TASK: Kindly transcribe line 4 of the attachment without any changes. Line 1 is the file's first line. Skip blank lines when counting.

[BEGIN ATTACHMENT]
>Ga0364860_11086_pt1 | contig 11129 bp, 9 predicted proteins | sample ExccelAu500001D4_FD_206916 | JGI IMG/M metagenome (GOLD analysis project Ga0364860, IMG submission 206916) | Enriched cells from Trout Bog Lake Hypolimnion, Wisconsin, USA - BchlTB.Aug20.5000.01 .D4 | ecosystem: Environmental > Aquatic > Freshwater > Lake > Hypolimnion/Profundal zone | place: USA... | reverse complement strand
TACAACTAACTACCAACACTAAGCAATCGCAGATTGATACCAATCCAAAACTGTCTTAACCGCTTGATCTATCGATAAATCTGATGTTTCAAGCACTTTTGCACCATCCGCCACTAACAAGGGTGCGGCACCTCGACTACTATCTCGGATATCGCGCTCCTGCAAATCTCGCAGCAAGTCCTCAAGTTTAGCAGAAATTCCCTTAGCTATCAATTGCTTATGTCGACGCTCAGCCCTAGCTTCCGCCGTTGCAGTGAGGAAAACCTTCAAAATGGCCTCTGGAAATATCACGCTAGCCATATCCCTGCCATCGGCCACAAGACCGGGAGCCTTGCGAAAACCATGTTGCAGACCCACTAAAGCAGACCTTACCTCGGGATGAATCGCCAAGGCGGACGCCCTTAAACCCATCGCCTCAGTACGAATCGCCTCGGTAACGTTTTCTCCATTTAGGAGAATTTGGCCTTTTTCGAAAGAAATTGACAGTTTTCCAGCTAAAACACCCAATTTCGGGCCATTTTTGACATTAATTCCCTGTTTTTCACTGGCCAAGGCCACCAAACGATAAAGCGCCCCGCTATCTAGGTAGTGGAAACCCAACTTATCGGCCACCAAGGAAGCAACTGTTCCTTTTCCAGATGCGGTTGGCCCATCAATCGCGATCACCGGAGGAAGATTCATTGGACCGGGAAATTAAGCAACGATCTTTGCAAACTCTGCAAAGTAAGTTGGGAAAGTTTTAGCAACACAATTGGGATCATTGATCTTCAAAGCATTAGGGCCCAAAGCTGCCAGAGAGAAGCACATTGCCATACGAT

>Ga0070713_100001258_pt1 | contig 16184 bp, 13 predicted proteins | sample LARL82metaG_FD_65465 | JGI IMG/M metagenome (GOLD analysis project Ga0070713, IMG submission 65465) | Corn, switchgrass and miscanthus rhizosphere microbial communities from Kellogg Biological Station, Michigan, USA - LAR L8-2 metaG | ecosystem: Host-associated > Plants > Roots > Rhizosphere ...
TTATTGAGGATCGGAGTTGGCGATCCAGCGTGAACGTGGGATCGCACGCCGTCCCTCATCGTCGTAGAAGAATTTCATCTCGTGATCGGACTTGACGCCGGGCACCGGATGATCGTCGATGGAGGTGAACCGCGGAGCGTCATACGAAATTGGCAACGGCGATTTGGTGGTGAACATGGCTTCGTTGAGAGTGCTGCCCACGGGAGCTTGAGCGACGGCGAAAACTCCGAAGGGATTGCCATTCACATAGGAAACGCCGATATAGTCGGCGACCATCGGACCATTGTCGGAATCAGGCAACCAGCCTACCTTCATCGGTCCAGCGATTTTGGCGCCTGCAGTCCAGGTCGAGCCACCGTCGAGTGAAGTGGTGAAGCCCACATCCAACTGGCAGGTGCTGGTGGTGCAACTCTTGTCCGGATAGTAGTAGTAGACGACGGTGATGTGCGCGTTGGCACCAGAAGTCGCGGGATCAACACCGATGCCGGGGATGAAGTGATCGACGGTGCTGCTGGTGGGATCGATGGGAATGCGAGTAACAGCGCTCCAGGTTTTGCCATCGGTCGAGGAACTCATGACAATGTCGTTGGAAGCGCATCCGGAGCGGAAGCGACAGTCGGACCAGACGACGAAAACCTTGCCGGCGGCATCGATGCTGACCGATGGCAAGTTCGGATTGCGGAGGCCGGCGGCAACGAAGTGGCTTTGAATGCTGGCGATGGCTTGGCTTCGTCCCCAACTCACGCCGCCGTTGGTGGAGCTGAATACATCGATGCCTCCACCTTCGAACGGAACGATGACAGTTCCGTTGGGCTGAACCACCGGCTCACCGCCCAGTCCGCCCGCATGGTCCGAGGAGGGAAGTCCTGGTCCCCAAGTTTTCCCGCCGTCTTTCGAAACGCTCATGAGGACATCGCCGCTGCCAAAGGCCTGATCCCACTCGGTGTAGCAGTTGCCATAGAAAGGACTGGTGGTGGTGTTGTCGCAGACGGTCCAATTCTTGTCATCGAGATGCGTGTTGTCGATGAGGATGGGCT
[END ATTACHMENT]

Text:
TTATTGAGGATCGGAGTTGGCGATCCAGCGTGAACGTGGGATCGCACGCCGTCCCTCATCGTCGTAGAAGAATTTCATCTCGTGATCGGACTTGACGCCGGGCACCGGATGATCGTCGATGGAGGTGAACCGCGGAGCGTCATACGAAATTGGCAACGGCGATTTGGTGGTGAACATGGCTTCGTTGAGAGTGCTGCCCACGGGAGCTTGAGCGACGGCGAAAACTCCGAAGGGATTGCCATTCACATAGGAAACGCCGATATAGTCGGCGACCATCGGACCATTGTCGGAATCAGGCAACCAGCCTACCTTCATCGGTCCAGCGATTTTGGCGCCTGCAGTCCAGGTCGAGCCACCGTCGAGTGAAGTGGTGAAGCCCACATCCAACTGGCAGGTGCTGGTGGTGCAACTCTTGTCCGGATAGTAGTAGTAGACGACGGTGATGTGCGCGTTGGCACCAGAAGTCGCGGGATCAACACCGATGCCGGGGATGAAGTGATCGACGGTGCTGCTGGTGGGATCGATGGGAATGCGAGTAACAGCGCTCCAGGTTTTGCCATCGGTCGAGGAACTCATGACAATGTCGTTGGAAGCGCATCCGGAGCGGAAGCGACAGTCGGACCAGACGACGAAAACCTTGCCGGCGGCATCGATGCTGACCGATGGCAAGTTCGGATTGCGGAGGCCGGCGGCAACGAAGTGGCTTTGAATGCTGGCGATGGCTTGGCTTCGTCCCCAACTCACGCCGCCGTTGGTGGAGCTGAATACATCGATGCCTCCACCTTCGAACGGAACGATGACAGTTCCGTTGGGCTGAACCACCGGCTCACCGCCCAGTCCGCCCGCATGGTCCGAGGAGGGAAGTCCTGGTCCCCAAGTTTTCCCGCCGTCTTTCGAAACGCTCATGAGGACATCGCCGCTGCCAAAGGCCTGATCCCACTCGGTGTAGCAGTTGCCATAGAAAGGACTGGTGGTGGTGTTGTCGCAGACGGTCCAATTCTTGTCATCGAGATGCGTGTTGTCGATGAGGATGGGCT